Are you addicted to your cellphone? Tips for breaking the habit

With the seemingly relentless and inescapable noise and demands of modern-day devices, getting a mere five minutes of distraction-free time, and dare I say peace and quiet, can seem near impossible.

We are living in a time when there is no distinction between “on” and “off” or public and private time. Whether we realize it or not, we no longer have space to ourselves.

Even at home, the world floods through our cellphones, laptops and tablets, and our attention remains on call— essentially, we are always in “on” mode. Consequently, our nervous system has become locked into a state of perpetual fight or flight, and we are “twired” all the time—tired and wired— with the prospect of relief nowhere in sight.

Ironically, even computers need to be shut down every once in a while to reboot, but we humans somehow think we can do without recuperating.

Research suggests the average person checks his or her smartphone 190 times per day.  Today, we are bingeing on technology as if we were browsing a cruise ship buffet. What I mean is our devices enable us to live in a constant state of distraction and entertainment— and ultimately offer a means to escape the present moment and ourselves.

Despite being aware of the negative consequences this lifestyle can have, many of us continue to binge and increasingly use these devices. The only difference between technology addiction and other addictions is we are all in on this one.  In the pre-technology era, when people had an addiction, they would be excluded in their societies, but technology addiction is so common nowadays that we’re all part of the club, so the issue is less prevalent.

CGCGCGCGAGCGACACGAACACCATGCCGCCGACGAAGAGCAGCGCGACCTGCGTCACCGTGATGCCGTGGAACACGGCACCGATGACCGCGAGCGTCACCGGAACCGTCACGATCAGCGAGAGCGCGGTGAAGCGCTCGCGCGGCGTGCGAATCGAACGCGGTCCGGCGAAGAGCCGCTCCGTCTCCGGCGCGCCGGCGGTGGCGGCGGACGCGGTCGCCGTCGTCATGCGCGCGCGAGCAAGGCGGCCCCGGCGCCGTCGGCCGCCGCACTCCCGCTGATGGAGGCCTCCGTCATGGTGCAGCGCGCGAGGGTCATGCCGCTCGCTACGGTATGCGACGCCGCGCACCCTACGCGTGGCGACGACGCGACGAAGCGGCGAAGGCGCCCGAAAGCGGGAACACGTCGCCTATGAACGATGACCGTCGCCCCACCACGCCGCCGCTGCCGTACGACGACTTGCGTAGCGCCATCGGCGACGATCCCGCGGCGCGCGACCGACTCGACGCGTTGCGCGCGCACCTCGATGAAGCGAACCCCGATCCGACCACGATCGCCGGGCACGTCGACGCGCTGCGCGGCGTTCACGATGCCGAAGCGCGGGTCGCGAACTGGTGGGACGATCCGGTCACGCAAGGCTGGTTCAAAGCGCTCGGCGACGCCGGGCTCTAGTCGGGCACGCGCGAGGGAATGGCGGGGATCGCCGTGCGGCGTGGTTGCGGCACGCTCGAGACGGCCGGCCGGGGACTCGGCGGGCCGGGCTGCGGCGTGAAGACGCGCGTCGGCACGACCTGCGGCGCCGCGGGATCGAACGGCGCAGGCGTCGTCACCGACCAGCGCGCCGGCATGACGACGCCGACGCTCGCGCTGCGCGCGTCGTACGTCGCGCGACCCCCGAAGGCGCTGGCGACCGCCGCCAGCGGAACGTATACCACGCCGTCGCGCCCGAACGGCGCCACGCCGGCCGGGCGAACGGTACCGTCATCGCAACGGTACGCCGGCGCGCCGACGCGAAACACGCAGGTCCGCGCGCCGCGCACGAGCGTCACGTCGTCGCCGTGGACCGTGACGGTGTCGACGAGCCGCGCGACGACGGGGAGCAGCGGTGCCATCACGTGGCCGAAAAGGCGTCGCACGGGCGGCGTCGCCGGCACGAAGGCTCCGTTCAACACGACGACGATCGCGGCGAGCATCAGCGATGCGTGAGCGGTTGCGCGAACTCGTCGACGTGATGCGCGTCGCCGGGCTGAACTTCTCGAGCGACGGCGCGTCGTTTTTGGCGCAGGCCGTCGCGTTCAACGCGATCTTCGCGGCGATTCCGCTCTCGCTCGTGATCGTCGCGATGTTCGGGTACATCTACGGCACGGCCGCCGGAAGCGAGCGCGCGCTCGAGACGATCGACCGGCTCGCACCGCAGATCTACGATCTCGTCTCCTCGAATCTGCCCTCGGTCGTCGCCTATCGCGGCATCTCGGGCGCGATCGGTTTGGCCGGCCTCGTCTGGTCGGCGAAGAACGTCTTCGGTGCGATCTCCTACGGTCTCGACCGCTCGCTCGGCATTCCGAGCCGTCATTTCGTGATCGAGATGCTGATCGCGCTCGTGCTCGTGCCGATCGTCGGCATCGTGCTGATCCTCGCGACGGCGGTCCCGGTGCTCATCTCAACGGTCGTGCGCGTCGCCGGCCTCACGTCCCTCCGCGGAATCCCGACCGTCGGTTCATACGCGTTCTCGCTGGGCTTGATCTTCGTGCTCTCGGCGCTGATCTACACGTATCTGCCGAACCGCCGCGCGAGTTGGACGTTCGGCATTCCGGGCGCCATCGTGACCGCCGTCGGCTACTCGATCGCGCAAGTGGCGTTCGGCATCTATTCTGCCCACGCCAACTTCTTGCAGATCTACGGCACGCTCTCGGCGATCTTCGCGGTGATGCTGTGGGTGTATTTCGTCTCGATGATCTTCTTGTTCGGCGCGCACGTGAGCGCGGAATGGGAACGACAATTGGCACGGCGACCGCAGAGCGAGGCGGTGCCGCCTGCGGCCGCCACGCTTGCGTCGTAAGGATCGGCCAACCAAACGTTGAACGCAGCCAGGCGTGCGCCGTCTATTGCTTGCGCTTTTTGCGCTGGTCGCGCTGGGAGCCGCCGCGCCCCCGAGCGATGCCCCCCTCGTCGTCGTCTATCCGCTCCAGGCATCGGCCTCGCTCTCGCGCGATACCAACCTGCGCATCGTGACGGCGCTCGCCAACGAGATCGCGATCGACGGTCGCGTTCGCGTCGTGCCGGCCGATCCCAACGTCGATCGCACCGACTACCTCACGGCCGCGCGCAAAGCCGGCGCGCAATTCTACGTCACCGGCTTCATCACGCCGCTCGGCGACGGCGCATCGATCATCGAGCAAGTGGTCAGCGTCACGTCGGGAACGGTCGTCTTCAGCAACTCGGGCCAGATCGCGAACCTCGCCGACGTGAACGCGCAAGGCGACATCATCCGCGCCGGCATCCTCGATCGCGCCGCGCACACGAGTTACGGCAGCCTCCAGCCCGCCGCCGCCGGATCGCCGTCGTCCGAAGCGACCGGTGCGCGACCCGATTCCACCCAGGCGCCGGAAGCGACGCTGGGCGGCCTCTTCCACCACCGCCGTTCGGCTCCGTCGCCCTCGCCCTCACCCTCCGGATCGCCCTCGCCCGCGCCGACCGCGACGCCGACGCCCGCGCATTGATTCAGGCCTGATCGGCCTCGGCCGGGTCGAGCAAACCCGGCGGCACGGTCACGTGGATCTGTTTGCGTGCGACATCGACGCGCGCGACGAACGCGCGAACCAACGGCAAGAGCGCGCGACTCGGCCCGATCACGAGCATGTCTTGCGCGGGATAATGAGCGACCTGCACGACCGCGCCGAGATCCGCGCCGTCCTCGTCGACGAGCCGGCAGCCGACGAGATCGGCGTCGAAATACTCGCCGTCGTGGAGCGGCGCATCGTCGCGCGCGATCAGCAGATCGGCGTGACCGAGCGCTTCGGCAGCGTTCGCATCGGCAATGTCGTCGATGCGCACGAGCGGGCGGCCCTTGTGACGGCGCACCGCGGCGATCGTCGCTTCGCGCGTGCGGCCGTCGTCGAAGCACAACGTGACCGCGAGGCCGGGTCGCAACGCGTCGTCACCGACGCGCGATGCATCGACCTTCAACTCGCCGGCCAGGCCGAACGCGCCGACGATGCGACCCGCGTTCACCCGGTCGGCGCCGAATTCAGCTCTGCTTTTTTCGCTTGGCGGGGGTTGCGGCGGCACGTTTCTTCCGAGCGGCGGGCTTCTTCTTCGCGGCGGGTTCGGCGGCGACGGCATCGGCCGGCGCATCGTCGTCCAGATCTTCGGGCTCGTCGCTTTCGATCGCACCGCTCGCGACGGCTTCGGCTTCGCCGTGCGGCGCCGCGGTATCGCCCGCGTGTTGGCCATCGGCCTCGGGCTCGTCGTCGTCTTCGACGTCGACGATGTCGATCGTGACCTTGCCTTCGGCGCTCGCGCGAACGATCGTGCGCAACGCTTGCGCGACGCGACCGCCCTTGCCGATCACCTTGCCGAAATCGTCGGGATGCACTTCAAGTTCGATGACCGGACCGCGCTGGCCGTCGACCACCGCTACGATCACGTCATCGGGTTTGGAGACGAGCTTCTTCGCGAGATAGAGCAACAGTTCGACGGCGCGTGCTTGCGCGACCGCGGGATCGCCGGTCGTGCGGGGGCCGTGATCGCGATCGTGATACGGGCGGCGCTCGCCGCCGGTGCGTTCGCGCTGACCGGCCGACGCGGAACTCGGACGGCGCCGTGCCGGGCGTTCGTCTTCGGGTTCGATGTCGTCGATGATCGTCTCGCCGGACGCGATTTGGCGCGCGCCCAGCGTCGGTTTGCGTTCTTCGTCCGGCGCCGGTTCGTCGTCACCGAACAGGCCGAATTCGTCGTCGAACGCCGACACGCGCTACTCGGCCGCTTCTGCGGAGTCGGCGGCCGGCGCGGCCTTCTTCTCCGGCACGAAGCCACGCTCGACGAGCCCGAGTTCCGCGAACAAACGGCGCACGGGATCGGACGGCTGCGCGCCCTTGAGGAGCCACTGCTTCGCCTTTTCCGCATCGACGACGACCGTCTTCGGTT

In truth, technology is not doing this to us. Rather, technology is simply making it easier and more acceptable for us to act out the most primitive aspects of who we already are. Technology is the perfect partner and tool for our reptilian self. The reptilian self is your inner 5-year-old— that part of you that wants what it wants and wants it now, regardless of whether it’s good for us. And yes, we all possess this primal mode.

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Thus far, we have been building bad habits and allowing ourselves to fall into a kind of entertained sleep, letting technology decide how it will use us rather than the other way around.

But the good news is each of us can immediately start building a healthy relationship with technology by simply making small choices to work toward change. Depending on who you are, this could mean: not playing games on your phone when riding the bus, not putting your device on the table when you are with a friend, not checking your phone when you wake up in the middle of the night, not posting every thought you have on social media, or not taking selfies each time you have the impulse to do so. These are all little things that have the potential to radically change the way we live and feel.

Technology is not going to start making mindful choices on our behalf. It is us— the humans using technology— who must make mindful choices for ourselves and take ownership of our behavior. This is the only way we can regain control and bring our lives back in sync with what really matters to us. Change happens one individual, one moment and one choice at a time. Why not start now?

Nancy Colier is a psychotherapist, interfaith minister and veteran meditator. She is that author of "The Power of Off: The Mindful Way to Stay Sane in a Virtual World." For further information, visit